Working in the IT security field, you spend every waking hour stvriving to improve protection and lower risk. Then another computing technology emerges -- the Internet, wireless networking, mobile computing, social networking, and so on -- and you have to learn every security lesson all over, as if something new and surprising has come along.
In the past few weeks, we've seen authentication token leaks from Facebook; a rise in mobile malware; major networks running without a firewall and with unpatched major software; and an array of security appliance vulnerabilities. Secunia, which doesn't track every software product, is still publishing 250 to 350 vulnerabilities announcements per week. Some of the exploited technologies may be relatively new, but in terms of security, it's really more of the same.
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Now some people think cloud computing and thin clients will decrease security risks and usher in an age of fewer exploits. I'm not so hopeful.
Thin clients have the potential to be less exploitable, simply because they have fewer lines of code, which should in turn mean fewer bugs, fewer security vulnerabilities, and less attack surface. However, thin clients rely on browsers to do the heavy lifting -- and browsers are the most exploitable pieces of software ever created.
Many readers might still think that Microsoft (my full-time employer) has the most vulnerable browser on the market in Internet Explorer. Surprise, surprise -- every major vendor that has tried to make a significantly less vulnerable browser has failed. Chrome, Firefox, and Safari have vulnerabilities numbering in the hundreds -- far more than Internet Explorer in the same time periods. It turns out making a truly secure browser is harder than it looks.
Further, the forthcoming thin client OSes use these same browsers to do most of the end-user work. How can we expect an entire OS platform to be more secure if the major single application they rely on has hundreds of bugs?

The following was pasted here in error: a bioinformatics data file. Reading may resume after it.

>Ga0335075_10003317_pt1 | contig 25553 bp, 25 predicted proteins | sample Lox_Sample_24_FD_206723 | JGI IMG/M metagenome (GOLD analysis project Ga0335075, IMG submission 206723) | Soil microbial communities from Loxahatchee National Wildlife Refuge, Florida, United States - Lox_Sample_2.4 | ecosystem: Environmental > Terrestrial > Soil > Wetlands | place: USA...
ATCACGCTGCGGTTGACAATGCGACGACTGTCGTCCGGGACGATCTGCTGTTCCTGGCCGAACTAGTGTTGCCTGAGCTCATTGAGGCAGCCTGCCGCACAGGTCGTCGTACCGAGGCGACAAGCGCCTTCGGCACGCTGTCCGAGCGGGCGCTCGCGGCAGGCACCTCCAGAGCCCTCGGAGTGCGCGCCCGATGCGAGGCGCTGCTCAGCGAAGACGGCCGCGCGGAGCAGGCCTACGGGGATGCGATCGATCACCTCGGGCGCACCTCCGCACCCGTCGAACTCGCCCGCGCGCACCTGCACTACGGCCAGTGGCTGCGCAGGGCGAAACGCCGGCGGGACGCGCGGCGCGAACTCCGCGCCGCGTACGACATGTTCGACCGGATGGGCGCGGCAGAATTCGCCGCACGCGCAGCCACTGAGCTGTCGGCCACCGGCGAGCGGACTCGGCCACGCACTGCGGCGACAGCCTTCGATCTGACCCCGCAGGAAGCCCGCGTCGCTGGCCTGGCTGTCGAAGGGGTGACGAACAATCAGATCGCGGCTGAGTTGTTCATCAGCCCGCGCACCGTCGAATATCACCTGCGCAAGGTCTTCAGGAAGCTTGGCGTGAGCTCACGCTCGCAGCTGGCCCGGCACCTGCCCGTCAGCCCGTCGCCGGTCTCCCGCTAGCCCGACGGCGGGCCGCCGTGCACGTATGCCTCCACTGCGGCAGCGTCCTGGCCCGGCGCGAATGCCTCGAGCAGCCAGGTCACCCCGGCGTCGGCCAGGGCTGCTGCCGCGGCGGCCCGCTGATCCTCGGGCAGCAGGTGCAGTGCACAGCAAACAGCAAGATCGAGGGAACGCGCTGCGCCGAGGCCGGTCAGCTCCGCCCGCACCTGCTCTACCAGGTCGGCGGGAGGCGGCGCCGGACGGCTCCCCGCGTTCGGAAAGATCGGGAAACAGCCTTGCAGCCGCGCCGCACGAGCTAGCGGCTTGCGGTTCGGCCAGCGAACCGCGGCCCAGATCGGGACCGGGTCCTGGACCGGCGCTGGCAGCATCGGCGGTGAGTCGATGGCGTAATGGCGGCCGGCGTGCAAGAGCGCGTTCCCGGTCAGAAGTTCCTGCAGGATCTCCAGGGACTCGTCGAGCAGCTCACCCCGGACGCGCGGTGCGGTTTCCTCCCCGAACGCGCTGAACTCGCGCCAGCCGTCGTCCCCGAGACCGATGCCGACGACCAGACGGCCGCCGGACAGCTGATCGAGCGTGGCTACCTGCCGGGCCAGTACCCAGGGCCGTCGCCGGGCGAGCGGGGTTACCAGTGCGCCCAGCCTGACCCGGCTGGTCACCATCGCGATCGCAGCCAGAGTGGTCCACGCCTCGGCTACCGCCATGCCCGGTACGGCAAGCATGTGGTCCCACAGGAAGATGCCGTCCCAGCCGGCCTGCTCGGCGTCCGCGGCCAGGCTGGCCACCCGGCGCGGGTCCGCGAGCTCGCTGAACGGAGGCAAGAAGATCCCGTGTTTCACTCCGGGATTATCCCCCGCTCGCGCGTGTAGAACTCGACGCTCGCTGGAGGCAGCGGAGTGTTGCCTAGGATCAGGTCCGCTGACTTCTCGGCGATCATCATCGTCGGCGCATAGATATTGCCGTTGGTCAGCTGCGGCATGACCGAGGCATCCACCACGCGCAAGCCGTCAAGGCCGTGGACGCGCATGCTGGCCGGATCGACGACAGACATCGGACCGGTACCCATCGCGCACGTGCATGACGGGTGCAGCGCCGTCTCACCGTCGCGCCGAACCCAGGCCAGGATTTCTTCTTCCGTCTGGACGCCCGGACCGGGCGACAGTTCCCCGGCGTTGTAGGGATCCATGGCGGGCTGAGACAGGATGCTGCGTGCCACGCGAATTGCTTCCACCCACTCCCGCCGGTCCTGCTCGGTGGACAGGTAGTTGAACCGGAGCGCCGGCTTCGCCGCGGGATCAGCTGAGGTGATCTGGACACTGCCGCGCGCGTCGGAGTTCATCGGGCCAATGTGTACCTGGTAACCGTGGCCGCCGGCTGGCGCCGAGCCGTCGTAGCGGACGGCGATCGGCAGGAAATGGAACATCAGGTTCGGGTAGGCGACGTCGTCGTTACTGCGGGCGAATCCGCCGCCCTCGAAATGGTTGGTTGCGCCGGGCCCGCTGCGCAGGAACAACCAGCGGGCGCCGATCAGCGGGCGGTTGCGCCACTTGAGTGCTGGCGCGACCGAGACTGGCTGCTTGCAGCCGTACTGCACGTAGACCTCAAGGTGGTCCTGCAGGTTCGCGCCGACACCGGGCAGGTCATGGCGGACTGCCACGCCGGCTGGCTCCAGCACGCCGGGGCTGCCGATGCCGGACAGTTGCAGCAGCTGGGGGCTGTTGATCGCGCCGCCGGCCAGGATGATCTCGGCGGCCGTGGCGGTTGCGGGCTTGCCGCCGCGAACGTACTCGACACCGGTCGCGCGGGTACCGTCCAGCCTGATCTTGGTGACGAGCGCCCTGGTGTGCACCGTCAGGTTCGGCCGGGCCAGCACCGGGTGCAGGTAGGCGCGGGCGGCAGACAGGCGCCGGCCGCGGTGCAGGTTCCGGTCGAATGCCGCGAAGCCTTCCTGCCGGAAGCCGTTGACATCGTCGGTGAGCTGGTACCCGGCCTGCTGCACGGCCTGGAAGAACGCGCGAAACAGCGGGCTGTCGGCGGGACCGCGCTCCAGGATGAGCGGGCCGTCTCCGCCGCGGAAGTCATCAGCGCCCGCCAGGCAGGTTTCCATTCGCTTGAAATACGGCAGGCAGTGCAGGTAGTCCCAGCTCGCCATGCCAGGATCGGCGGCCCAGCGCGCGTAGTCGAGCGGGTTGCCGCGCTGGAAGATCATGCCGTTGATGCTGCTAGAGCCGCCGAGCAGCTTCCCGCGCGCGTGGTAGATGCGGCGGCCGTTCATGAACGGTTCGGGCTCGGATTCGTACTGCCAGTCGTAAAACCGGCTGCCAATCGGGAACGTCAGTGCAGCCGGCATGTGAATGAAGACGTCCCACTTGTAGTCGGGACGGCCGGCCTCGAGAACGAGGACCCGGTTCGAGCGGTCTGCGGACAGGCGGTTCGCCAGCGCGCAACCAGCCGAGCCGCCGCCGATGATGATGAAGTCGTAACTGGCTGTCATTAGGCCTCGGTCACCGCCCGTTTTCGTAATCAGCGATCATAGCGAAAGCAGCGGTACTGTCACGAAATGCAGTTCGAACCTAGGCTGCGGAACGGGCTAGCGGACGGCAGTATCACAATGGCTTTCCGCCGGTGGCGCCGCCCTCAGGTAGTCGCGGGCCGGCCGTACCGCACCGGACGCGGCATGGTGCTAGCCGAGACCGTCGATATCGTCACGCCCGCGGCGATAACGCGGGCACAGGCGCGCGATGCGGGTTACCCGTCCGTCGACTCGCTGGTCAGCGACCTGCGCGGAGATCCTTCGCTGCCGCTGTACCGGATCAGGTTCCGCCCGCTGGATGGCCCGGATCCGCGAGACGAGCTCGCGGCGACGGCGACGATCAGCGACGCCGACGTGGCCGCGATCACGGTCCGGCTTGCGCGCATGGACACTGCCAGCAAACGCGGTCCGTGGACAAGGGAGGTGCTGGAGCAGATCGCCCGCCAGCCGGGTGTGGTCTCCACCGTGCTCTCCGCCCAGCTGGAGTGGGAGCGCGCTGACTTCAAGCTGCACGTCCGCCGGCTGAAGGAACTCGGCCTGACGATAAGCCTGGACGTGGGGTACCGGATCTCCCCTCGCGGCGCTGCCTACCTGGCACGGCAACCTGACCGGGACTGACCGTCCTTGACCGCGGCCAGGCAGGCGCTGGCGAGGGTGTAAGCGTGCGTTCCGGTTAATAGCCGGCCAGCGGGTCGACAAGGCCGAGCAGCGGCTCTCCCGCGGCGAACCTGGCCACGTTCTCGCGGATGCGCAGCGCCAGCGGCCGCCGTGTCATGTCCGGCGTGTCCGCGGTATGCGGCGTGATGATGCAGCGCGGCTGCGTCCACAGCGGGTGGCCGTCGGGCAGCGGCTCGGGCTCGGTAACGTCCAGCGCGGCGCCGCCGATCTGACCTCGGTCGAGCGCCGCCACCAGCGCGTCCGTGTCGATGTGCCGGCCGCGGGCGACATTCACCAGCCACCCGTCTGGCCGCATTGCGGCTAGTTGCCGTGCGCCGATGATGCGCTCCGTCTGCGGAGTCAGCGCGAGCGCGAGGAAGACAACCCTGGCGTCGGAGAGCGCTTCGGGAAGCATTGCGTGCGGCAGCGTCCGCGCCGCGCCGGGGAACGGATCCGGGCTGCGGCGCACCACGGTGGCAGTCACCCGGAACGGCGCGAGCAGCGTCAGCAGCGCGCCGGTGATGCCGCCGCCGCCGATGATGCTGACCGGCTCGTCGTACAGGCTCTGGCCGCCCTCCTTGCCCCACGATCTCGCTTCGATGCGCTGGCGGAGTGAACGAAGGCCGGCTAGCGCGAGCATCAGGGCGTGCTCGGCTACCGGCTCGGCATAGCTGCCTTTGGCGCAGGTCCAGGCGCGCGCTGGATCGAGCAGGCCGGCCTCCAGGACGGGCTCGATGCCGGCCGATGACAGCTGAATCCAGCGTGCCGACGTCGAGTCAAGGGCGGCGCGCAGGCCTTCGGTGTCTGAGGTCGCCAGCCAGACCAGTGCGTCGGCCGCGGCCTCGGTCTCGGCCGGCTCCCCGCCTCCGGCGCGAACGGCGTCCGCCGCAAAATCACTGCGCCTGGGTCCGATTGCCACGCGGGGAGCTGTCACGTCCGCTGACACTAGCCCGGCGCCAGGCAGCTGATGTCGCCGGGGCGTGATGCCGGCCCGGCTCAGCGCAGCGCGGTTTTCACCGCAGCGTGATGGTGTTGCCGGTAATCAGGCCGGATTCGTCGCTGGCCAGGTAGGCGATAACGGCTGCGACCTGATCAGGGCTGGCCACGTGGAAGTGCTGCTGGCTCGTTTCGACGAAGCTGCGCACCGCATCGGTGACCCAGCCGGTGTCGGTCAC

One good argument could be that these forthcoming client computers will have less functionality. They won't allow users to save files (or even states) locally. If the end-user can't save to their machines, it's going to be a lot tougher for malware writers and hackers to manipulate those computers, right? Probably not.
First, just as users aren't supposed to care where their data or profiles are located, malware writers won't care either. Wherever you are allowed to write data, the bad guy will follow. It's merely a change in locale, and as bank robbers break into banks because that's where the money is, the same principle applies here.
Second, I'm already hearing hedges. For example, end-users are asking how they will be able to work on their data files when they aren't connected to the Internet or the vendor cloud. The thin client vendors are replying that the users can work with a locally cached copy while offline. Get that? Users can't save files to their computer, but their computer will save cached copies locally. What's the difference between that computing model and the current PC model? Not much.